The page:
Persons Employed in a U.S. Possession/Territory - FUTA
U.S. territories are islands under the jurisdiction of the United States which are not States of the United States. U.S. territories can be divided into two groups:
- Those that have their own governments and their own tax systems (Puerto Rico, U.S. Virgin Islands, Guam, American Samoa, and The Commonwealth of the Northern Mariana Islands), and
- Those that do not have their own governments and their own tax systems (Midway Island, Wake Island, Palmyra Island, Howland Island, Johnston Island, Baker Island, Kingman Reef, Jarvis Island, and other U.S. islands, cays, and reefs that are not part of any of the fifty states).
Employers pay Federal Unemployment Tax and file Form 940, Employer's Annual Federal Unemployment (FUTA) Tax Return. Only employers pay this tax. It is not deducted from the employee's wages. For more information, refer to the instruction for Form 940, and to Publication 15 Circular E, Employer’s Tax Guide.
Wages paid to U.S. citizens, resident aliens, and nonresident aliens employed in both groups of U.S. territories shown above are generally subject to FUTA tax under the same conditions that would apply to U.S. citizens employed in the United States. However, certain types of services are exempt from FUTA taxes.
Certain Compensation Exempt From FUTA Taxes
- Compensation paid to agricultural workers, including foreign agricultural workers in H-2A nonimmigrant status;
- Compensation paid to household employees, including au pairs who are resident aliens in J-1 nonimmigrant status unless the compensation exceeds $1,000 during any calendar quarter of the current year or prior year;
- Compensation paid to employees of religious, charitable, educational, or certain other tax-exempt organizations;
- Compensation paid to nonresident aliens temporarily present in the United States or its territories in F-1, J-1, M-1, Q-1, or Q-2 nonimmigrant status, including:
- Nonresident alien students in F-1, J-1, M-1, or Q-1 nonimmigrant status
- Nonresident alien teachers and researchers in J-1 or Q-1 nonimmigrant status
- All other Nonresident alien Exchange Visitors and Cultural Exchange Visitors in J-1, Q-1, or Q-2 nonimmigrant status.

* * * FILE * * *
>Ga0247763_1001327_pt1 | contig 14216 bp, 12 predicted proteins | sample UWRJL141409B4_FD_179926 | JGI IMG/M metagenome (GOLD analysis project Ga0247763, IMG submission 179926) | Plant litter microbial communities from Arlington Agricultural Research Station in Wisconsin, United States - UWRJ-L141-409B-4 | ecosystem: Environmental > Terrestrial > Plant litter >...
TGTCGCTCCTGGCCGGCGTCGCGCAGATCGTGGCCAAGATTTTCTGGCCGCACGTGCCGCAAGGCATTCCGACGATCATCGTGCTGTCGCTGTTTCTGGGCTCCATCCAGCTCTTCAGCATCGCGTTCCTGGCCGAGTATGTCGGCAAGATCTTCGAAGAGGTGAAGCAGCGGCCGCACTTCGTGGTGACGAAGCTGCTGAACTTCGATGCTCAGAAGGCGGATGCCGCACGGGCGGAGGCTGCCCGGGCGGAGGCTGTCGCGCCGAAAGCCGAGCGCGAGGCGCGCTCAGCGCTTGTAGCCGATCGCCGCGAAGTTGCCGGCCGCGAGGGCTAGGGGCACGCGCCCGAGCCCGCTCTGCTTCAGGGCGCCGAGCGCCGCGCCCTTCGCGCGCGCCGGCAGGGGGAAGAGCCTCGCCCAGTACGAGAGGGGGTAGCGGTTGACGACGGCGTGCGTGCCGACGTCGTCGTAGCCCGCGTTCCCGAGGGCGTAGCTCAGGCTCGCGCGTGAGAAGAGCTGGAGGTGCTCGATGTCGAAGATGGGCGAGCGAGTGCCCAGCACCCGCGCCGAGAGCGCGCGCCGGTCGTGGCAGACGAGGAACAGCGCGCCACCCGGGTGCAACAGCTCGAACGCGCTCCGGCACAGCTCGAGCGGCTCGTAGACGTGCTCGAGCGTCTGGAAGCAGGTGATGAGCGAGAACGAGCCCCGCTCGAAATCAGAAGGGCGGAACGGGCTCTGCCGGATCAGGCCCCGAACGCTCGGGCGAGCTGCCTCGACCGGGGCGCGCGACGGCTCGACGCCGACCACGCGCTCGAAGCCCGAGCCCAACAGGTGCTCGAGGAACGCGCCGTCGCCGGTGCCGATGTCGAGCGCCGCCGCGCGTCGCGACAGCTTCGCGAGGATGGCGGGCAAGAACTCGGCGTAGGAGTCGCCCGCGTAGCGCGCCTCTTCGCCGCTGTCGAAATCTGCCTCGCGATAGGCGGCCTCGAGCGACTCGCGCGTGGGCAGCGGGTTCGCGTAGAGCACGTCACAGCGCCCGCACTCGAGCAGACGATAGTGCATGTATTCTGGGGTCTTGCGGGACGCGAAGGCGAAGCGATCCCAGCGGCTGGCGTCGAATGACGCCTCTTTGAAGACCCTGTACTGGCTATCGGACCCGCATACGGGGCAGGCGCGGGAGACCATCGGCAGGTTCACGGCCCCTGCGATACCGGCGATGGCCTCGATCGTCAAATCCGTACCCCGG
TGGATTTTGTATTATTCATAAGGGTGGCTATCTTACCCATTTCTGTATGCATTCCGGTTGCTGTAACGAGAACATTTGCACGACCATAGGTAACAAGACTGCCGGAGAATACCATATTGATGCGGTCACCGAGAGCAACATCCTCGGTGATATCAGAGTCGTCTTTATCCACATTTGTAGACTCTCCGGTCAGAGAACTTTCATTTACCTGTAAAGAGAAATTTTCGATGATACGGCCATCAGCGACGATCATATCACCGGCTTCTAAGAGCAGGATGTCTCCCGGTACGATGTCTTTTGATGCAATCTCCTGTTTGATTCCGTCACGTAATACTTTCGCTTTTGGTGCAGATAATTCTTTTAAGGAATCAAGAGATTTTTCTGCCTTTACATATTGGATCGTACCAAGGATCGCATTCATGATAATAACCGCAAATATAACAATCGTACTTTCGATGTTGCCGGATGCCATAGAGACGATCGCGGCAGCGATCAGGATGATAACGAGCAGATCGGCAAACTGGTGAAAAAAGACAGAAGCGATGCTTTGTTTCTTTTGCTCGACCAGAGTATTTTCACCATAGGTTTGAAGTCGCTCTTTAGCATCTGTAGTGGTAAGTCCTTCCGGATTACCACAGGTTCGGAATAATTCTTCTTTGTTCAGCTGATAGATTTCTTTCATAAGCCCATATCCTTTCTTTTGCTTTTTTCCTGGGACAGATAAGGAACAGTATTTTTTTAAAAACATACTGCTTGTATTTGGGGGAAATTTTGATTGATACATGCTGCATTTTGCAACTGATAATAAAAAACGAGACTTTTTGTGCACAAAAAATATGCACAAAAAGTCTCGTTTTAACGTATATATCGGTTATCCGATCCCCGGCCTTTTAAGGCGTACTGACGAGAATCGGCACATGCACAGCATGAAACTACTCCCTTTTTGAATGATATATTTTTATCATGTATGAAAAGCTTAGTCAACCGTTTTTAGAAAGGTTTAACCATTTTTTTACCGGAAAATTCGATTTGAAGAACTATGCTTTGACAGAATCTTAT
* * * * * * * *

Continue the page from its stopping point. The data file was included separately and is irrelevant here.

Caution! Wages paid to aliens in F-1, J-1, M-1, Q-1, or Q-2 nonimmigrant status who have become resident aliens for tax purposes are subject to FUTA tax under the same conditions that would apply to U.S. Citizens.
For a list of other exempt services, refer to Publication 15 Circular E, Employer’s Tax Guide.
- Federal Unemployment Tax
- Form 940 and Instruction
- Internal Revenue Code Section 3306
- Income Tax Regulation 31.3301-1 et seq.
- Publication 15, Circular E, Employer's Tax Guide
- Publication 51, Circular A, Agricultural Workers Tax Guide
- Publication 80, Circular SS, Federal Tax Guide for Employers in the U.S. Virgin Islands, Guam, American Samoa, and the Commonwealth of the Northern Mariana Islands
- Publication 179, Federal Tax Guide for Employers in Puerto Rico (Published in Spanish only as Circular PR - Guia Contributiva Federal Para Patronos Puertorriquenos)
- Publication 926, Household Employer's Tax Guide
Note: This page contains one or more references to the Internal Revenue Code (IRC), Treasury Regulations, court cases, or other official tax guidance. References to these legal authorities are included for the convenience of those who would like to read the technical reference material. To access the applicable IRC sections, Treasury Regulations, or other official tax guidance, visit the Tax Code, Regulations, and Official Guidance page. To access any Tax Court case opinions issued after September 24, 1995, visit the Opinions Search page of the United States Tax Court.